It is noteworthy that there are only two memory slots, and the system reports four memory banks during POST. To see the process of the server’s initial loading, you need to connect to its console with a null modem cable, indicating the following connection parameters in the terminal: speed 115200 bps, 8 data bits, 1 stop bit, without parity.


    The maximum amount of RAM Cobalt Qube 2 can be 256MB (two SIMM strips of 128MB each), but I could not find the RAM. Two SIMM slots for 64 MB were purchased, and the total memory capacity was 128 MB, which, in general, is also not bad.

    Now you can return to Cobalt Qube 2 the native hard drive with the Red Hat Linux operating system, and get acquainted with its web interface.

    Web interface


    To configure and manage the Cobalt Qube 2 server, a web interface is used, which can be accessed by IP address or server name on the network. After authorization, we will go to the so-called Public Site, where you can view a list of users and groups, use the search on documents stored on the server and edit the user profile.

    The Programs menu displays a list of user-accessible programs installed on the server.

    In order to change the settings or add a user, you must go to the Administrator Site section.

    The administrator can use the functions of creating and deleting users and groups, as well as creating mailing lists.

    Configuring network interfaces is available in the Network section.

    In the Control Panel section, you can configure installed services and services.

    The Maintenance section provides functions for backing up data, installing programs, as well as rebooting and shutting down the server.

    In the System Status section, you can find information about the used memory, free space on the hard disk, processor load and network status.

    The Service Status section allows you to monitor the status of running services and services.

    And an oval icon with the letter C displays server configuration information.

    Install Debian.

    The functionality of the Cobalt Qube 2 server is pleasantly amazing. You can turn a cobalt cube into a NAS for storing music, or into a small file bin, or into a web server for the home page of the name of your beloved ...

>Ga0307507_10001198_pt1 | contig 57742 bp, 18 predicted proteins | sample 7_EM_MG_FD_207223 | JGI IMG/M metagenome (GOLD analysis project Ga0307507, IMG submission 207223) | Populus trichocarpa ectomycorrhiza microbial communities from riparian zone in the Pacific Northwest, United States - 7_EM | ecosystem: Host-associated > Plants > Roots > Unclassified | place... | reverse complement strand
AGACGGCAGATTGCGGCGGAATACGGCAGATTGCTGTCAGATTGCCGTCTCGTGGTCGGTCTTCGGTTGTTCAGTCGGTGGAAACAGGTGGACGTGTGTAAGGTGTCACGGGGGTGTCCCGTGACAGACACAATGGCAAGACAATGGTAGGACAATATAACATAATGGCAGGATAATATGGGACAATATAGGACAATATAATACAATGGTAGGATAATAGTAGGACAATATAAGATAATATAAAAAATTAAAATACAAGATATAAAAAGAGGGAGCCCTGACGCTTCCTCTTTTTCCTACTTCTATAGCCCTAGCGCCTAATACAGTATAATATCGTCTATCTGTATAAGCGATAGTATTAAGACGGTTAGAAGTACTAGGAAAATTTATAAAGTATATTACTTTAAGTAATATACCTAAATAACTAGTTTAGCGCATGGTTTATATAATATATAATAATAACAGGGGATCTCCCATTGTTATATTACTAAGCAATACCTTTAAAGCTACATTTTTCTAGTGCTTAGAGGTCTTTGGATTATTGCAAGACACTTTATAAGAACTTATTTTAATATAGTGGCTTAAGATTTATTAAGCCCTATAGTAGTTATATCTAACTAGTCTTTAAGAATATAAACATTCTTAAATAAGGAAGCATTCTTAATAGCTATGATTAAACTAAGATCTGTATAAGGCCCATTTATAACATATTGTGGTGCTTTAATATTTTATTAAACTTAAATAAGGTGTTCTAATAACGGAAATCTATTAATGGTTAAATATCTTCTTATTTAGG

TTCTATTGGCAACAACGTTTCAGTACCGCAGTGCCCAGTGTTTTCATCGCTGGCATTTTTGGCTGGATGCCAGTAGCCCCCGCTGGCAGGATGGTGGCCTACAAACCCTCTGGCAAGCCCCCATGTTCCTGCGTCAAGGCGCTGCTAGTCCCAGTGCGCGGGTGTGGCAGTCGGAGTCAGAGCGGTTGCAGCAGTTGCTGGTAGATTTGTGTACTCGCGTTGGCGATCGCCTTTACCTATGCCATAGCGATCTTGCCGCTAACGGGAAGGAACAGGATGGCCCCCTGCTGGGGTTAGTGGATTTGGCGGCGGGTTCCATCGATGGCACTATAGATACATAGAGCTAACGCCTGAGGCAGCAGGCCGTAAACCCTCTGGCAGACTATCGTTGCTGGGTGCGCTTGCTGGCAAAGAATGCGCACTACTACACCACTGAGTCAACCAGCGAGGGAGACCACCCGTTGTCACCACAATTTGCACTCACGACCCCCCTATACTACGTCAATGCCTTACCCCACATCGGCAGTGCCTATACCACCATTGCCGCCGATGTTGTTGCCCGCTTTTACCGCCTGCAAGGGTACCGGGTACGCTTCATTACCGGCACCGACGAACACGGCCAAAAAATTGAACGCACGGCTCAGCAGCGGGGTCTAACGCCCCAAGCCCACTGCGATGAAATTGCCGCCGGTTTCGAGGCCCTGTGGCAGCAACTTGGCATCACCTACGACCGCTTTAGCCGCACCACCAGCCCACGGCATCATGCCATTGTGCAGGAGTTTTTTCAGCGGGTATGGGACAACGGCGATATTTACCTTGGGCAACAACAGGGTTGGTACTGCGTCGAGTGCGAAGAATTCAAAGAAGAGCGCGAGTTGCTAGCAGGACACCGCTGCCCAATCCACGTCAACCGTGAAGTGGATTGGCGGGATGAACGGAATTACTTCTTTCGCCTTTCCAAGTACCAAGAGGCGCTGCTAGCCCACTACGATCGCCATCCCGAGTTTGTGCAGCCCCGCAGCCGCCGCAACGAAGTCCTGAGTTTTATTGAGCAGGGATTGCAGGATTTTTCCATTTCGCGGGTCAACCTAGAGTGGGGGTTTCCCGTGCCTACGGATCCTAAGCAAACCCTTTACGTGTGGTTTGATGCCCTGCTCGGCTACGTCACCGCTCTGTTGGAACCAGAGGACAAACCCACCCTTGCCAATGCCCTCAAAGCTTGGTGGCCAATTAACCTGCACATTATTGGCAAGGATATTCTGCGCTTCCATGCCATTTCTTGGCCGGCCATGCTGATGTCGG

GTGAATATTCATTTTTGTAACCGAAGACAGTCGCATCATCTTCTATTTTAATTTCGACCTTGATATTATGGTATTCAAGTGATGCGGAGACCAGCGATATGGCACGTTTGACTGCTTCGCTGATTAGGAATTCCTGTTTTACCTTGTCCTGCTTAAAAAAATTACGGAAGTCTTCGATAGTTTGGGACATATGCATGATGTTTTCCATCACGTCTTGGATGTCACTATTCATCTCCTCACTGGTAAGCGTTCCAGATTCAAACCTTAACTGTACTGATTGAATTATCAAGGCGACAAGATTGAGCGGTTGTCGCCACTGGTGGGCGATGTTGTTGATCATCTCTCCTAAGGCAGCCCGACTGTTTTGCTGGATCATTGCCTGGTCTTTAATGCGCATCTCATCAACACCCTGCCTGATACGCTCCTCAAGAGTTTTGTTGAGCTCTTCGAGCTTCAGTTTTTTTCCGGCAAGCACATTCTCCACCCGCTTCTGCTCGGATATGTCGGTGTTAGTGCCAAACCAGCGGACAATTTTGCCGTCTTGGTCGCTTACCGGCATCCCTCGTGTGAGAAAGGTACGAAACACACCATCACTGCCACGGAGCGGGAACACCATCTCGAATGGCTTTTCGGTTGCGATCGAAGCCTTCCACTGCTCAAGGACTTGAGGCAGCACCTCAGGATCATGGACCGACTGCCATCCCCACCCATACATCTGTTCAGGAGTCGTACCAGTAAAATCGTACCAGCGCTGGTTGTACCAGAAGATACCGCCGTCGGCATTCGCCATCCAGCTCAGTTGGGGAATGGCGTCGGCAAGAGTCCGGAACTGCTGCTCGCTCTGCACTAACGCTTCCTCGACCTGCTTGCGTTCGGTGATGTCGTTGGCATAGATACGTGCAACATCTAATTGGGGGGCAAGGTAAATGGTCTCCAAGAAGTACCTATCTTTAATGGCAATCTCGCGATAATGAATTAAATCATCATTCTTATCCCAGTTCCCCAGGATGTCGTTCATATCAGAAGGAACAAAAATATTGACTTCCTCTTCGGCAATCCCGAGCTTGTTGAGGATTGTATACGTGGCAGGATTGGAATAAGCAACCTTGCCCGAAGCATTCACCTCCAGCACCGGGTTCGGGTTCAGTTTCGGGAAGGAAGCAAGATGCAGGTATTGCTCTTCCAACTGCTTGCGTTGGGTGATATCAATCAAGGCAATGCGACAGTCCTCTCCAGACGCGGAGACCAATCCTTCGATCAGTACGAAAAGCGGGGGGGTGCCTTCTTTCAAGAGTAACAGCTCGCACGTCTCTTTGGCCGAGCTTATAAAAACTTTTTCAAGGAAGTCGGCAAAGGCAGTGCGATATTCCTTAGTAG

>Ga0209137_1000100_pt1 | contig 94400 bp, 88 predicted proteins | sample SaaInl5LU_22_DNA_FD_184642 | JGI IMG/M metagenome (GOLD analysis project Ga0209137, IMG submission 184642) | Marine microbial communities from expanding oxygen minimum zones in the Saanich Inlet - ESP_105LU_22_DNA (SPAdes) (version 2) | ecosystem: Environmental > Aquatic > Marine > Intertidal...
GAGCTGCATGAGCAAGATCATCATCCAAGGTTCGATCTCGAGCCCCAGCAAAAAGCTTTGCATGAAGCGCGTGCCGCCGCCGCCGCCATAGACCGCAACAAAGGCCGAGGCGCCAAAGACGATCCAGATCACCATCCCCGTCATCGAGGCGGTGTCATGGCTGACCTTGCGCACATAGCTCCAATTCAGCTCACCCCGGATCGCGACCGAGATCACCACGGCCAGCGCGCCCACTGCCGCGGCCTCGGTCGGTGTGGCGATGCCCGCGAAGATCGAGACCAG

Stop! And how is he doing with security from hacker attacks? But no way! Support for this product has long been discontinued, so the software installed in Cobalt Qube 2 is outdated and replete with security holes.
    The only true solution to this problem is to install some fresh * nix or * bsd distribution. Out of habit, my choice fell on Debian, even though installing NetBSD on Cobalt Qube 2 is much easier.

    So, let's proceed to the installation.

    First of all, you need to make sure that Cobalt Qube 2 has enough RAM for installing Debian OS - 48MB or more. Internet access is also required.

    Since Cobalt Qube 2 does not have a CD-ROM drive, server loading and OS installation will take place over the network. To do this, we need a computer (hereinafter referred to as a server) on which we need to install NFS and DHCP services. In my case, the role of the server will be played by a laptop with Debian 6.0.7 on board.

    Install the necessary packages on the server:

    apt-get install nfs-kernel-server
    apt-get install isc-dhcp-server

    Open the file /etc/exportsand append a line to it


    Naturally, instead of the value, your subnet address must be specified.
    Next, configure the DHCP server. We open the file /etc/dhcp/dhcpd.confand add something similar to these lines to it:

    option domain-name-servers;
    subnet netmask {
    host cobalt {
    hardware ethernet 00:10:e0:0:be:5e;
    option routers;
    option root-path "/nfsroot";
    filename "default.colo";
    option host-name "cobalt";

    Do not forget to change the settings domain-name-servers, subnet, netmask, range и option routers to the values ​​corresponding to your local network. Parameterhardware ethernet must contain the MAC address of the Cobalt Qube 2 server (if the native hard drive is still alive, the MAC address can be viewed in the admin panel). The parameter fixed-addresssets the static IP address of your Cobalt Qube 2, and the parameter next-servercontains the IP address of the NFS server.